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5.0 out of 5 stars Great read - great man., 22 May 2013
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This review is from: The Score Takes Care of Itself: My Philosophy of Leadership (Paperback)
The guy was a genius, he did not get on with everyone, but had a vision and set himself goals at every level then delivered. It must be tough at the top of your game and people slagging off your way of winning. but he didn't listen to the detractors and just got on with the job of winning superbowls.
A good read for anyone but a great read for those who have teams both sports and commercial and need some energy and ideas!
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5.0 out of 5 stars Fantastic book, 22 Mar. 2014
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This review is from: The Score Takes Care of Itself: My Philosophy of Leadership (Paperback)
Really good book, thoroughly enjoyed it.

I like the way the book is spilt up with the different stories from all sides of the game.

If you have OCD as I have, and believe that there is no harm in aiming high in life, then this book will be a great read for you!
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5.0 out of 5 stars if you want to read about practical sustained leadership, read this., 26 Oct. 2013
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Bill Walsh's story provides an outstanding insight into the pressures of leadership in a high profile demanding organisation. At each stage the book is punctuated by anecdotes and examples, both good and bad, giving lots of ideas which organisations should use.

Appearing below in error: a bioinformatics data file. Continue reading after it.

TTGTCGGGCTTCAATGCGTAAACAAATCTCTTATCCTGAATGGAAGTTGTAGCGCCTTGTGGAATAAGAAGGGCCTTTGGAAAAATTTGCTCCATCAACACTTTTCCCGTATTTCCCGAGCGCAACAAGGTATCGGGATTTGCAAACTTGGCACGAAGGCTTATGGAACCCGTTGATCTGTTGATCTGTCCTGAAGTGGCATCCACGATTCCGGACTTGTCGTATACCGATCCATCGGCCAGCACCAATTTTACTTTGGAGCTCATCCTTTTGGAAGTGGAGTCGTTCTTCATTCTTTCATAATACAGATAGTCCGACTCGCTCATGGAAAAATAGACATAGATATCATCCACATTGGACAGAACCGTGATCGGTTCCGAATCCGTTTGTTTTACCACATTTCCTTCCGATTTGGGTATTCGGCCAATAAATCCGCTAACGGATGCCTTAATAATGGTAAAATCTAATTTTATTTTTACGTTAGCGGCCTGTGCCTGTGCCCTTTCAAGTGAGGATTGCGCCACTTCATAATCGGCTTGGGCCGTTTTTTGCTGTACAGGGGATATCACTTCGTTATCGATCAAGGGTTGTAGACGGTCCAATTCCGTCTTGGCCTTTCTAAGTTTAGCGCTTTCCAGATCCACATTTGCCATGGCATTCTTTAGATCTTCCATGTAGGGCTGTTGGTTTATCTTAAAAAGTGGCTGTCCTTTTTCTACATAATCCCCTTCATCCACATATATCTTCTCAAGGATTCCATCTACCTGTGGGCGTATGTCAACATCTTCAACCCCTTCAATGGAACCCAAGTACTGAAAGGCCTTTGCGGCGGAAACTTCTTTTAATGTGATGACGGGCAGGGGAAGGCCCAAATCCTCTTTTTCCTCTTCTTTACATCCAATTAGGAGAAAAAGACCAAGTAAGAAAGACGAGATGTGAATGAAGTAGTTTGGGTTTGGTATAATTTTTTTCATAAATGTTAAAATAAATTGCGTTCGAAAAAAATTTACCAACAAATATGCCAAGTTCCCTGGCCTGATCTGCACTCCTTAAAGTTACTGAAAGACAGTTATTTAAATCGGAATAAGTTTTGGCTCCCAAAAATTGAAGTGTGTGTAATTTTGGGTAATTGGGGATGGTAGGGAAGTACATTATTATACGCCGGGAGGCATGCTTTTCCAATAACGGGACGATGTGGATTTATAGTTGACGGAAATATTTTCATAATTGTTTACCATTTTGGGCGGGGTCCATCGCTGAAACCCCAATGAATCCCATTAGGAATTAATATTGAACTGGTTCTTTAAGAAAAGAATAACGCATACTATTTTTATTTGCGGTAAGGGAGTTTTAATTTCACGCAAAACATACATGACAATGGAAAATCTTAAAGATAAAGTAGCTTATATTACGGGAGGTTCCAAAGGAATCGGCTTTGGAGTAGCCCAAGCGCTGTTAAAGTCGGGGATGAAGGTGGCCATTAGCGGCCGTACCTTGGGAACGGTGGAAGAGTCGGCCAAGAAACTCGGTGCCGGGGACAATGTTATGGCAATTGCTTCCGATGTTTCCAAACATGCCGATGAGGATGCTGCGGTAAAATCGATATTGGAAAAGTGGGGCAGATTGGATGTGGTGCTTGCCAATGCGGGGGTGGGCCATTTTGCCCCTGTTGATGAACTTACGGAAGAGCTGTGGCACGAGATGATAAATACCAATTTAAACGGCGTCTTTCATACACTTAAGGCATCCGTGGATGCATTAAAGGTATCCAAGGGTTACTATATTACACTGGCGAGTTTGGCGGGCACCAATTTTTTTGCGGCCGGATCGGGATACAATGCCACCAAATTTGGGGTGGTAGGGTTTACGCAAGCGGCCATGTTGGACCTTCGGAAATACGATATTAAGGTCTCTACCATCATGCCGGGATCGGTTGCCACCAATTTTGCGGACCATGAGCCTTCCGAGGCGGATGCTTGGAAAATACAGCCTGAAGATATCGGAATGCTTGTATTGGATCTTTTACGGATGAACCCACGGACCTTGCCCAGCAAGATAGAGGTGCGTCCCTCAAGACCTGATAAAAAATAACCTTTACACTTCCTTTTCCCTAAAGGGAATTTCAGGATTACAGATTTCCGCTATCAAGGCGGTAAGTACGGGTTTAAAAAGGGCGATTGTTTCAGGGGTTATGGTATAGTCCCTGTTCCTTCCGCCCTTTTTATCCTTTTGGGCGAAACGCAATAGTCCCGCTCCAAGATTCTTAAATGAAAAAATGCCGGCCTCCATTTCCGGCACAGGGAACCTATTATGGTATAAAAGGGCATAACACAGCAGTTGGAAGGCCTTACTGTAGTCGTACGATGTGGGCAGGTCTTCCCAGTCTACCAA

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5.0 out of 5 stars Outstanding, 22 April 2013
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This review is from: The Score Takes Care of Itself: My Philosophy of Leadership (Paperback)
Another great leadership and man management book for sport and business leadres alike. A real how to manual for building a successful organisation, as well as insight into methods for keeping yourself sane in an ever demanding high performance environment.
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4.0 out of 5 stars Not as good as "Legacy" but still good., 13 Aug. 2014
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mike samuels (Stockport, Cheshire United Kingdom) - See all my reviews
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This review is from: The Score Takes Care of Itself: My Philosophy of Leadership (Paperback)
A useful read, if a little gushing. There are some good business/life lessons to be learned in this book but the author could have done with being a little more objective and focused more on the title rather than drifting into a biography. Not bad though.
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The Score Takes Care of Itself: My Philosophy of Leadership
The Score Takes Care of Itself: My Philosophy of Leadership by Bill Walsh (Paperback - 29 Jun. 2010)